- “The Impact of High and Growing Government Debt on Economic Growth: An Empirical Investigation for the Euro Area,” inEuropean Central Bank working paper, Number 1237, August 2010. Cristina Checherita and Philipp Rother found that a government-debt-to-GDP ratio above the threshold of 90-100% has a “deleterious” impact on long-term growth. Additionally, the impact of debt on growth is nonlinear – as the government debt rises to higher and higher levels, the adverse growth consequences accelerate.
- The Real Effects of Debt, published by the Bank for International Settlements (BIS) in Basel, Switzerland in August 2011. Stephen G. Cecchetti, M. S.Mohanty, and Fabrizio Zampolli determined that “beyond a certain level, debt is bad for growth. For government debt, the number is about 85% of GDP.”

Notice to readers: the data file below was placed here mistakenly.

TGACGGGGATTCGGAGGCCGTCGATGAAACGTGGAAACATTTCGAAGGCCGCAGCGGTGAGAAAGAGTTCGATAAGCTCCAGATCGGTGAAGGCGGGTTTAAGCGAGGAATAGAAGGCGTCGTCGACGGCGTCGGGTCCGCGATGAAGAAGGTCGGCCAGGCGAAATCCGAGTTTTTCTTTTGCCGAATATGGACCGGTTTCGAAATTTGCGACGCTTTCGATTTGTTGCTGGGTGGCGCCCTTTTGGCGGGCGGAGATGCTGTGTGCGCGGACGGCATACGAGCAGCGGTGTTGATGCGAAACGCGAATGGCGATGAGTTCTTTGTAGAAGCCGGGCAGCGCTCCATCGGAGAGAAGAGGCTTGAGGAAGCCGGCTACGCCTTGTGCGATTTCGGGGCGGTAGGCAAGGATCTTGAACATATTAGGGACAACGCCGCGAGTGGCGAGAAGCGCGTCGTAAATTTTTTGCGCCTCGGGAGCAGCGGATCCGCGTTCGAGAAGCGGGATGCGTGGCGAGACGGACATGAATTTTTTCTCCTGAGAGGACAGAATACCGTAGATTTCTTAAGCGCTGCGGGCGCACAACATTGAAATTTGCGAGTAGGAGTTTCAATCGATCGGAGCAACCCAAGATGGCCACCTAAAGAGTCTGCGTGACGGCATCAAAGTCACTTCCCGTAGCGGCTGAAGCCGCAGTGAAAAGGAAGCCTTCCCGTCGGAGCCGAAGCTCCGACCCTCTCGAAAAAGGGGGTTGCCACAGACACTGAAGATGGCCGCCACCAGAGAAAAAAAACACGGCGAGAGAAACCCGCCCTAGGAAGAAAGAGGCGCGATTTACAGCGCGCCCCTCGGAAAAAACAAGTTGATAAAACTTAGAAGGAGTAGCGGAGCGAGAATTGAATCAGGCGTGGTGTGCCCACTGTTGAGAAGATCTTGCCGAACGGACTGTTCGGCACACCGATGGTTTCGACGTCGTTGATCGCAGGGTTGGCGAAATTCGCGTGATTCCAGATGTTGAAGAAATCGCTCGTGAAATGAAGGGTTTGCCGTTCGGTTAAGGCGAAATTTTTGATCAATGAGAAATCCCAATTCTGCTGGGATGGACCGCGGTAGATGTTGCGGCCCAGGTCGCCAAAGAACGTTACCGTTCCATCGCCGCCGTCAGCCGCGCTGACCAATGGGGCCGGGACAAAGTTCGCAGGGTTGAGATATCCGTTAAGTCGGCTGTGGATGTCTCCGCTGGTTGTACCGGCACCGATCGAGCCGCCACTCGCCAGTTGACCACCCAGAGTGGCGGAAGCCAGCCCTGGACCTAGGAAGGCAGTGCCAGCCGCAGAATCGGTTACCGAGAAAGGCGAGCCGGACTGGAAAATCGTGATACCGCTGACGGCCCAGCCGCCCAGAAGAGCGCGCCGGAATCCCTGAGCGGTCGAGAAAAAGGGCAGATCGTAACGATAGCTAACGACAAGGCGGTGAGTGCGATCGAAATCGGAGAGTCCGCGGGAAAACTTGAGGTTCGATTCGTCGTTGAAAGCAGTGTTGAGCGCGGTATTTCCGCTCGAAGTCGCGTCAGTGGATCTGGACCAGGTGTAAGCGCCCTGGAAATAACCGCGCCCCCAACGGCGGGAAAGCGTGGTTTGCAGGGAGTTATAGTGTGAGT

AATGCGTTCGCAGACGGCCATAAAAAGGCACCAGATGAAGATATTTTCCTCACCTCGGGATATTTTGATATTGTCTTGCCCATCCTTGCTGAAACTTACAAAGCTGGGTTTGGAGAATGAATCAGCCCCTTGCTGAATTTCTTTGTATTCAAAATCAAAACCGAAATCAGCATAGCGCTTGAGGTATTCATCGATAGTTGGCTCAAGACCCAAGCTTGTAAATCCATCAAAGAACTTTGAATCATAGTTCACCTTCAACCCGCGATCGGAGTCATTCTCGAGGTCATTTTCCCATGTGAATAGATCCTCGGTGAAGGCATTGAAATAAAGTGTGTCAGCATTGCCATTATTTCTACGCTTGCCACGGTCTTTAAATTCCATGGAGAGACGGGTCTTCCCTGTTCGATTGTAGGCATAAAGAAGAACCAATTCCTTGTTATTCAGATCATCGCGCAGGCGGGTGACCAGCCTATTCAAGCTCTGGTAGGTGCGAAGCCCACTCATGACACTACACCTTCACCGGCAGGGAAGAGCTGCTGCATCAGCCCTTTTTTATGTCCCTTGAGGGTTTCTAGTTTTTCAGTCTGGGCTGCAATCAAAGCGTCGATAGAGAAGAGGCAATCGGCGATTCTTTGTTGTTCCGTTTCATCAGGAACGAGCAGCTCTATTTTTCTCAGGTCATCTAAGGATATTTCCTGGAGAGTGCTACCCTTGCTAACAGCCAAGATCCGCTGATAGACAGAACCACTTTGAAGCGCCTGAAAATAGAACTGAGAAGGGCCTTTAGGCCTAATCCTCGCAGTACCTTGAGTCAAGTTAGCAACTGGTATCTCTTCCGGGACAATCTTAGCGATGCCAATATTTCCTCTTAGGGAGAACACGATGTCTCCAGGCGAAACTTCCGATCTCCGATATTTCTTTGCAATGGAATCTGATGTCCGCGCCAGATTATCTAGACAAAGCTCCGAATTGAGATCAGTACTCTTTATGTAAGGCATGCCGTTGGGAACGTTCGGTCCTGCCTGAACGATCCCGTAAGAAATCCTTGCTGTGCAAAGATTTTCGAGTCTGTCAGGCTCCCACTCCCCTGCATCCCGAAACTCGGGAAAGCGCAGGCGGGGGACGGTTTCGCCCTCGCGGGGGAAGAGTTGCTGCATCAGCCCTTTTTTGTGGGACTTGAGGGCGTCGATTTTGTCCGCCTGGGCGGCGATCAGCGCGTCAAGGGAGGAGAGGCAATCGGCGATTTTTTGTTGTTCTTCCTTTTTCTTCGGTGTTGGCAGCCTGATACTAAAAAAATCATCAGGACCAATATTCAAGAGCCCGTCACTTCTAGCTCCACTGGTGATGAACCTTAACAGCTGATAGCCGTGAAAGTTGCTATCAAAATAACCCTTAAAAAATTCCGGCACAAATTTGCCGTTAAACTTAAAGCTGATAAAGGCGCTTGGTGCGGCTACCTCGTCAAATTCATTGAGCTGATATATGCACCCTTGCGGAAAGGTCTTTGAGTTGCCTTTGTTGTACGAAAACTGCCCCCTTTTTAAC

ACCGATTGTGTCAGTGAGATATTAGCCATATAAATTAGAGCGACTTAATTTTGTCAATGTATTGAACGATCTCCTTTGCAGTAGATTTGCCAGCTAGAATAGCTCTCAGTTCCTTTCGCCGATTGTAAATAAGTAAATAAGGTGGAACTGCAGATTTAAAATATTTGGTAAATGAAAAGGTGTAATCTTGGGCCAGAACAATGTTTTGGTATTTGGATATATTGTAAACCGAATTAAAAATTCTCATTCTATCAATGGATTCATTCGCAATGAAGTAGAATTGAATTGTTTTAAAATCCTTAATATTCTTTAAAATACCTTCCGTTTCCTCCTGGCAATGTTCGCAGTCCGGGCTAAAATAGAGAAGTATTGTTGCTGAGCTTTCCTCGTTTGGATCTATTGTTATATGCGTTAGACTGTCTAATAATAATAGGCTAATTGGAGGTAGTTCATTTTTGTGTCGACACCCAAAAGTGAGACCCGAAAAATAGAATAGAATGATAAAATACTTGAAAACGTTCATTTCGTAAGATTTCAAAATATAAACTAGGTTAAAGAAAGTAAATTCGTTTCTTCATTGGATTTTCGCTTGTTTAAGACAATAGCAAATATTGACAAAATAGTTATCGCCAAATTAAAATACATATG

- “Public Debt Overhangs: Advanced-Economy Episodes Since 1800,”by Carmen M. Reinhart, Vincent R. Reinhart, Kenneth S. Rogoff, Journal of Economic Perspectives, Volume 26, Number 3, Summer 2012, pages 69-86. The authors identified 26 cases of “debt overhangs,” which they define as public-debt-to-GDP levels exceeding 90% for at least five years. In spite of the many idiosyncratic differences in these situations, economic growth fell in all but three of the 26 cases. All of the instances, which lasted an average of 23 years, are included in the paper. They found that average annual growth is 1.2% lower for countries with a debt overhang than for countries without. The long duration of such episodes means that cumulative shortfall from the debt excess—i.e., several years in a row of subpar economic growth—is potentially massive.
But it isn’t just federal government debt that is the problem. The rest of us have way too much debt as well.
If you can believe it, the ratio of private debt to GDP was 273.3% for the twelve months ending in the first quarter of 2013.
That is an astounding figure.